Some people have complete loss of hearing at specific frequencies and don't even know it...some people are tone deaf in one or both ears and can't differentiate between subtle frequency changes anyway
    A large percentage of people today in modern society can't really hear that well to begin with because of so much environmental sound pollution and exposure periods.
    It's very probable you might be in that category.
    The odds are if you listen to and are exposed to loud levels of sound over long periods of time there's a really good chance your hearing is already damaged to some degree or another.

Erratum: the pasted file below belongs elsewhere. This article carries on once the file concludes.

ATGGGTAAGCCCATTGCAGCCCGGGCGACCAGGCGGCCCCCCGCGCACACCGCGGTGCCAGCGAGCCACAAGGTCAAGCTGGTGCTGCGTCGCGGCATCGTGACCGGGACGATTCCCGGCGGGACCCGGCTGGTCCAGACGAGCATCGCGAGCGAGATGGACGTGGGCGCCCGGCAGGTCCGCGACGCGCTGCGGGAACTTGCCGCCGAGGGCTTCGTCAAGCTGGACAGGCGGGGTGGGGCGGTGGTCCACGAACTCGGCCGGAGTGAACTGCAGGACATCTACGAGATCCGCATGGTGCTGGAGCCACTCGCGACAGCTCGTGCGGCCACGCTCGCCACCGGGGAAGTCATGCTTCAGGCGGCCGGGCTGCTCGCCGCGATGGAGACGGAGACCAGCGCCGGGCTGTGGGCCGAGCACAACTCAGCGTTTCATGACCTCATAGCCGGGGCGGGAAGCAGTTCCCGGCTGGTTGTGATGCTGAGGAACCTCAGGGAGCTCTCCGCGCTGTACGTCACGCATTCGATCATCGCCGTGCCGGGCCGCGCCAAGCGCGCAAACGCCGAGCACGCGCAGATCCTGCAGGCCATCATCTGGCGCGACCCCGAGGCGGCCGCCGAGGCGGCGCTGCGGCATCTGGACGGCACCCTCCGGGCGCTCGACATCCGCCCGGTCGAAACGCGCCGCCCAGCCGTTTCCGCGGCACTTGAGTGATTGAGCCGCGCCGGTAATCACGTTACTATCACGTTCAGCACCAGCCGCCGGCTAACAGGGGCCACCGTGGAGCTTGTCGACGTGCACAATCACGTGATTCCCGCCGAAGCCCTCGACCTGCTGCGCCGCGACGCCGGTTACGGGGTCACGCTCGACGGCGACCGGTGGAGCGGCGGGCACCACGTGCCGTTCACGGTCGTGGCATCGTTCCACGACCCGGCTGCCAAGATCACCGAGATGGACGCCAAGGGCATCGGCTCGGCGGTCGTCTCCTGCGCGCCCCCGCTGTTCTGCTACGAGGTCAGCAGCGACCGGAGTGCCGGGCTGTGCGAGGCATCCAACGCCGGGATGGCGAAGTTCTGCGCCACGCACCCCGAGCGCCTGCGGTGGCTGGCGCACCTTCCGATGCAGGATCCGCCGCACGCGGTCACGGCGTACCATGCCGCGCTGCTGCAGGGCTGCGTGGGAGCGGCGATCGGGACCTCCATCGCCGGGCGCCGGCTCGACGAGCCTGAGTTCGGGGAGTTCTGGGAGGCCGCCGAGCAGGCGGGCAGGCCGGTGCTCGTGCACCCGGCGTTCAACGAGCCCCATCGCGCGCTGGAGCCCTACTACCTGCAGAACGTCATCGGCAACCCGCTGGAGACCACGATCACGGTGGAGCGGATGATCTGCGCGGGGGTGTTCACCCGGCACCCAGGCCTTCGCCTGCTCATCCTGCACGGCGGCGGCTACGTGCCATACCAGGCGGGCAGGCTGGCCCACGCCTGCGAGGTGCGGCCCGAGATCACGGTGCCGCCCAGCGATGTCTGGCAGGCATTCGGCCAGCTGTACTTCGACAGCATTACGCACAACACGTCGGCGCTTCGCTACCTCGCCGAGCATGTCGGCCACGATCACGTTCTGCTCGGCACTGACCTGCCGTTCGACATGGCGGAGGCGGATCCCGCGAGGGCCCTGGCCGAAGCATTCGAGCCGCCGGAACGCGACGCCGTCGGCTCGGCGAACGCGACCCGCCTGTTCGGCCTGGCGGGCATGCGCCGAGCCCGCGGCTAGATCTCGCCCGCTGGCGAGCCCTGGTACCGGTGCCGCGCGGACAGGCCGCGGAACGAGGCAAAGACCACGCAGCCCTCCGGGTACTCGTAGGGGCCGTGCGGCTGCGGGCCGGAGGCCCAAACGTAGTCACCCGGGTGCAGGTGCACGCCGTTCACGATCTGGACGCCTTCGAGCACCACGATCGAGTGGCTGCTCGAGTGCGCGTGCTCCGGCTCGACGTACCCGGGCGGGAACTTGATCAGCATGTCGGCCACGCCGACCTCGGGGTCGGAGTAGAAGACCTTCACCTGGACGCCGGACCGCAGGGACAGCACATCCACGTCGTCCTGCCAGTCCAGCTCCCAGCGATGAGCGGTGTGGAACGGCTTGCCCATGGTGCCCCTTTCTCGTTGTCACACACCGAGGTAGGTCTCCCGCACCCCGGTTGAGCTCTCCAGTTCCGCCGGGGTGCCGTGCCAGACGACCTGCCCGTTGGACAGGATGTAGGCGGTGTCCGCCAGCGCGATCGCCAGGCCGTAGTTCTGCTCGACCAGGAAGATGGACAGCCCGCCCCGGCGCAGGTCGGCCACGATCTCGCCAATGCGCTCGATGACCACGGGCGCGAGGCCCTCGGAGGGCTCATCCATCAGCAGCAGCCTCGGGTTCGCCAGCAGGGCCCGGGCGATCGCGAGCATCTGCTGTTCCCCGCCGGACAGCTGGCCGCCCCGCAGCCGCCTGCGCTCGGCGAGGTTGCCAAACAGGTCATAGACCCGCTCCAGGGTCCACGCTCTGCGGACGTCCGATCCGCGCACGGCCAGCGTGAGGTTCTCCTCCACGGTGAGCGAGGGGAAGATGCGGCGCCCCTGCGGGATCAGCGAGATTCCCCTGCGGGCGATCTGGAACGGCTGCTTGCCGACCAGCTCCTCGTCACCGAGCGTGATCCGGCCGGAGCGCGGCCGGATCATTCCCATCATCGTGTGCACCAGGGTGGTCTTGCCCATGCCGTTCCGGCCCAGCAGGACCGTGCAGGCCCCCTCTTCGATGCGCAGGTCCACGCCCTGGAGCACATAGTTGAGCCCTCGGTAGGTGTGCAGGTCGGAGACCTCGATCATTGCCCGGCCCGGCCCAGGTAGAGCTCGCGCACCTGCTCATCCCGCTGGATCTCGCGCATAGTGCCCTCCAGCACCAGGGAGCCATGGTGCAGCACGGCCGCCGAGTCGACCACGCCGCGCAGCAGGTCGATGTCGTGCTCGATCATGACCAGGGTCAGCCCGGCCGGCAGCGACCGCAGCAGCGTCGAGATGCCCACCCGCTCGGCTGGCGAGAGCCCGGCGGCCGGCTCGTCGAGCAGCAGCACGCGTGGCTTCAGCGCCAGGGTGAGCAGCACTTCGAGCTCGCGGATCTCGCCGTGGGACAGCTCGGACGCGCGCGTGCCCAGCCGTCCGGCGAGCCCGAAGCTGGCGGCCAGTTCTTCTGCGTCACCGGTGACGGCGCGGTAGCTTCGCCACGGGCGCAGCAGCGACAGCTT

Unless you've listened to sound on devices that have been designed and engineered faithfully to reproduce sound accurately in a professional environment and you've done that day in and day out you have nothing to base your hearing on.
    You also have nothing to base your hearing against....it's totally subjective which is why people typically answer this with...
    "Go listen to them yourself and see which ones you "think" sound better to you"....hmmm.
    If they don't sound good to you when you do that... then what?....hmmmm...maybe that's why it's so hard to decide?...??
    With the exception of maybe underwater speakers which you can tell (always a trip listening underwater...no air to deal with)!
    I think people should first:
    have their hearing tested. It should be a prerequisite.
    I mean why bother with any of this or worry about it if your hearing is crappy to begin with?